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IAG and Aer Lingus – all about the slots?

26 Jan 2015 | By OAG
IAG and Aer Lingus – all about the slots?

 

It seems that the possibilities of an IAG acquisition of Aer Lingus are increasing as the Irish carrier considers the latest offer of €2.55 a share, valuing the business at about €1.36 billion. Using our schedules and traffic analytics tools we’ve taken a quick glance at what the offer means and the top level elements of any such agreement.

While it’s clearly not all about slots at London Heathrow that is certainly a major part of the logic for IAG from what we can see. Aer Lingus are currently the third largest airline at Heathrow in terms of slots with a 3.3% share of the available pool. Any acquisition would give IAG - or perhaps in this case more appropriately, British Airways - around a 54% share of monthly frequency from the airport; some ten times more share than their nearest competitor, Virgin Atlantic. With no planned capacity increases at Heathrow for sometime, securing a further 3% share of movements for IAG at the proposed price would seem to represent a very smart strategic investment as well as commercial opportunity.

Not surprisingly the current Aer Lingus slot portfolio is evenly distributed throughout the day, with departures from 06:50 through to 22:00 and arrivals from 08:05 through to 21:15. As such there is a very attractive spread of potential timing available from which to explore potential new routes and additional frequencies for BA. Again, as you would expect, Dublin is currently the best-served of the four markets that Aer Lingus operates with 10 frequencies a day; Cork and Belfast have four each and Shannon has the balancing three frequencies.

Should IAG complete the acquisition then the focus will be around how those slots are used; some will undoubtedly still be used for services to Ireland but everyone realises that the real prize is long-haul usage of those slots. Taking mainland China as just one example, the table below highlights just how weak BA’s position at the moment is in terms of its service to the world’s fastest growing market, based upon planned February 2015 schedules.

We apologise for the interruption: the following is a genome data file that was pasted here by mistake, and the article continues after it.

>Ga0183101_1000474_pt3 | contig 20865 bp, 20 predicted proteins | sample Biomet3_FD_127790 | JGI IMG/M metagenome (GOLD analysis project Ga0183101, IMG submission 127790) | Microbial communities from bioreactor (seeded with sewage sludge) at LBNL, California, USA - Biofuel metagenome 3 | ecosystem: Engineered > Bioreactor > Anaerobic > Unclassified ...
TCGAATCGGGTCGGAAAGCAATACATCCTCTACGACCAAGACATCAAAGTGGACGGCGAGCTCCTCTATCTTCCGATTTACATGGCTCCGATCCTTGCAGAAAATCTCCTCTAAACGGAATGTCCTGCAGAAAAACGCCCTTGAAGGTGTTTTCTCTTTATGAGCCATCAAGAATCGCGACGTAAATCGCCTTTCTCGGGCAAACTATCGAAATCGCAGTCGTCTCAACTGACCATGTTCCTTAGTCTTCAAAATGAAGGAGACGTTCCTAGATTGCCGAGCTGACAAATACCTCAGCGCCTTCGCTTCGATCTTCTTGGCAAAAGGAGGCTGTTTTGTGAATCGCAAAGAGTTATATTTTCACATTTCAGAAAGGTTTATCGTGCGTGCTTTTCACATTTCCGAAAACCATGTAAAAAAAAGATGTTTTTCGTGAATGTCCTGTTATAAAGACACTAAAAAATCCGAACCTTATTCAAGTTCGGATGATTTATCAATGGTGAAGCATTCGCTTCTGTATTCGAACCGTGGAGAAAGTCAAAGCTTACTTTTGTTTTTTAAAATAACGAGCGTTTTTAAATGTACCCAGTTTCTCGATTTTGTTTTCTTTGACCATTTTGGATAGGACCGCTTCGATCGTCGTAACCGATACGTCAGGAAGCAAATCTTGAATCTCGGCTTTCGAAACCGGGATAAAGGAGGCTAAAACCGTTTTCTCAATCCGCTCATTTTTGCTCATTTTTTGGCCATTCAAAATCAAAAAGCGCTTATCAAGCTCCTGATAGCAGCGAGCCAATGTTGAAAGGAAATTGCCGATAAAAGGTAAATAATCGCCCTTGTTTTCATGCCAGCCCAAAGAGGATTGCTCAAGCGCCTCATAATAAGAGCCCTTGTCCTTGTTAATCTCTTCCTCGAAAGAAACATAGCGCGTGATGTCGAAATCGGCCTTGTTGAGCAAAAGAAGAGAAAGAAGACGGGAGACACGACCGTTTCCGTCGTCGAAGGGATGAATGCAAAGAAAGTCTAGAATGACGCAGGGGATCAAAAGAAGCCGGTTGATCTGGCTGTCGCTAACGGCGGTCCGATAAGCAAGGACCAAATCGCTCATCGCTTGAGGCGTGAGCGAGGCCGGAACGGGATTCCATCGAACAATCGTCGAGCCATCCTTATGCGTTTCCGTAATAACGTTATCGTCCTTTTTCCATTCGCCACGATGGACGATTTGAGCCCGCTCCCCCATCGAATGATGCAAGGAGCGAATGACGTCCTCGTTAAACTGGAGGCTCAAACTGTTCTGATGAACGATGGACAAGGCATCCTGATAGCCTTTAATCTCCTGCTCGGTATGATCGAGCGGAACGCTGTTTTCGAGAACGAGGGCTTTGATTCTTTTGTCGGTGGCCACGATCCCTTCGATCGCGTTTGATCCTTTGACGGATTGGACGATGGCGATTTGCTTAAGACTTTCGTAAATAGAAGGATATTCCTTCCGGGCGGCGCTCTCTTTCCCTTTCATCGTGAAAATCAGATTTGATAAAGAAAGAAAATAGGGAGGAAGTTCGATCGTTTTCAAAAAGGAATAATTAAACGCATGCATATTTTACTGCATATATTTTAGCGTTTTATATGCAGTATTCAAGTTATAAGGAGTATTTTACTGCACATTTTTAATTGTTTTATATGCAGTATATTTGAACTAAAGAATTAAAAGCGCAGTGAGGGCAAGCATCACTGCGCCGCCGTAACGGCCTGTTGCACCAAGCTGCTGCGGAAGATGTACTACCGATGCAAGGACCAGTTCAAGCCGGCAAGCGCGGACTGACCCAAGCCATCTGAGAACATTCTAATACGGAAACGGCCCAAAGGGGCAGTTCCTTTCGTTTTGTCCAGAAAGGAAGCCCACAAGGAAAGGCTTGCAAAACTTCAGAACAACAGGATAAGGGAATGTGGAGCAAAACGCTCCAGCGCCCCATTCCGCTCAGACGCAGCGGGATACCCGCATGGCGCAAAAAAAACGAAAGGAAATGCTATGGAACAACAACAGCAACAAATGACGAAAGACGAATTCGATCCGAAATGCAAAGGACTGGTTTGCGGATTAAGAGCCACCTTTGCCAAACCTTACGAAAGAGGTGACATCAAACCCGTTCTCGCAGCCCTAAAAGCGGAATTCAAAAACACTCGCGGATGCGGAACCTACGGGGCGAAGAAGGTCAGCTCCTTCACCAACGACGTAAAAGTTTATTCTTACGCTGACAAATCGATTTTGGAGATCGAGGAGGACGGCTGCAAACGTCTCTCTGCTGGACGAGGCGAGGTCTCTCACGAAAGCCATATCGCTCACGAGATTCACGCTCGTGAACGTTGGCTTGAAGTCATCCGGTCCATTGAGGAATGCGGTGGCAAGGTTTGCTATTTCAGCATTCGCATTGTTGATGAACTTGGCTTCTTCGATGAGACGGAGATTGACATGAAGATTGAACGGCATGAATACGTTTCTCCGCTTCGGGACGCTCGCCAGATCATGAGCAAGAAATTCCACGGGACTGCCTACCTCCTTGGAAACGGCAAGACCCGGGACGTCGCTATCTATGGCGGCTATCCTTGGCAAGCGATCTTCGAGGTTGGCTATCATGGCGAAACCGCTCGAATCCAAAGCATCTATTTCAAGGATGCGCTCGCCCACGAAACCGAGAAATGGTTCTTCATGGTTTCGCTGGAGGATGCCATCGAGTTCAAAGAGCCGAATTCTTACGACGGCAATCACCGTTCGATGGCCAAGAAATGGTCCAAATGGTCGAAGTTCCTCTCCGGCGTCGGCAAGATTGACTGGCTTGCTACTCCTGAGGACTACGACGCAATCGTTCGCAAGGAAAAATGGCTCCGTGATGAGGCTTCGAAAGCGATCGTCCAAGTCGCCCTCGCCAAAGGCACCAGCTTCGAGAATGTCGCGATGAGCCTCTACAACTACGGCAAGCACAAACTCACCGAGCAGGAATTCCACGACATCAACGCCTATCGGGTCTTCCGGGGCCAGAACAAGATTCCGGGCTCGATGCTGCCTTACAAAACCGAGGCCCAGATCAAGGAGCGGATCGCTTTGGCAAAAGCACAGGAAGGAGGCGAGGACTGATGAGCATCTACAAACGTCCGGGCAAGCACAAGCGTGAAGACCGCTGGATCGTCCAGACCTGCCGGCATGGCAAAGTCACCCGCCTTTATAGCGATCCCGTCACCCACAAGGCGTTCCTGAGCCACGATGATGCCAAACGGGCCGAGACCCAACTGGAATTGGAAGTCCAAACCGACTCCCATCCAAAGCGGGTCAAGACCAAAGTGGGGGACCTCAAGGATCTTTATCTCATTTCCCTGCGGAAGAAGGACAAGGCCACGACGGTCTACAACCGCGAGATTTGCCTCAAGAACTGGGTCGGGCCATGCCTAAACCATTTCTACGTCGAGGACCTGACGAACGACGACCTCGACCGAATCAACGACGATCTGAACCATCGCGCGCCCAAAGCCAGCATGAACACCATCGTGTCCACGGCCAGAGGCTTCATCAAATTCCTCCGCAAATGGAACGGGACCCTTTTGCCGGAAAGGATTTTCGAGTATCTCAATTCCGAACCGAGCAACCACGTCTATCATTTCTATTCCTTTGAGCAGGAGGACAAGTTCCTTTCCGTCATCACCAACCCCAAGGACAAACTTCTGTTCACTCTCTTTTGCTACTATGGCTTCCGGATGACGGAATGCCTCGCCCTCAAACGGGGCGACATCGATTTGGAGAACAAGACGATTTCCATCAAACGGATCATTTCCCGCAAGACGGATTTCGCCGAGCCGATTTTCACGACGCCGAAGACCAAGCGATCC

Airline

Number of Destinations Operated

Number of Flights Operated

British Airways

3

68

Air France

4

106

KLM

5

88

Lufthansa

4

108

  

From a competitive perspective the value to IAG/BA of those extra 20 slots a day to allow further expansion into new markets is pretty compelling.

And from a traffic feed and revenue perspective the case looks pretty good as well. Using our Traffic Analyser tool we’ve estimated that last year Aer Lingus fed some $4.5 million of revenue to the BA network at Heathrow (and that is pure interline revenue excluding passengers on two bookings etc). Dublin accounts for around $2.5m of the feeder revenue generated to BA with the top onward markets looking like SFO, NYC, CPT, SEA and HKG; some of which would rank amongst BA’s most competitive markets at the moment, particularly from Sixth Freedom carriers. 

In summary, €1.36 billion would secure 20 additional slots a day to be used as appropriate, lock down $4.5 million of revenue as a minimum and strategically distance BA away from the rest of the market. Put that in the context of Cyprus Airways selling one slot set at LHR for approximately $31 million and the deal looks great value to BA and their Heathrow position.

And also let’s not forget that there are secondary plays possible to such acquisition, for example at Gatwick where Aer Lingus could have a strategic role to play in BA’s short haul operations. Our analysis points to clear winds for IAG/BA, and of course the Aer Lingus shareholders, but it will be down to the regulator - and perhaps one very significant shareholder in Aer Lingus - to say yes or no.

 

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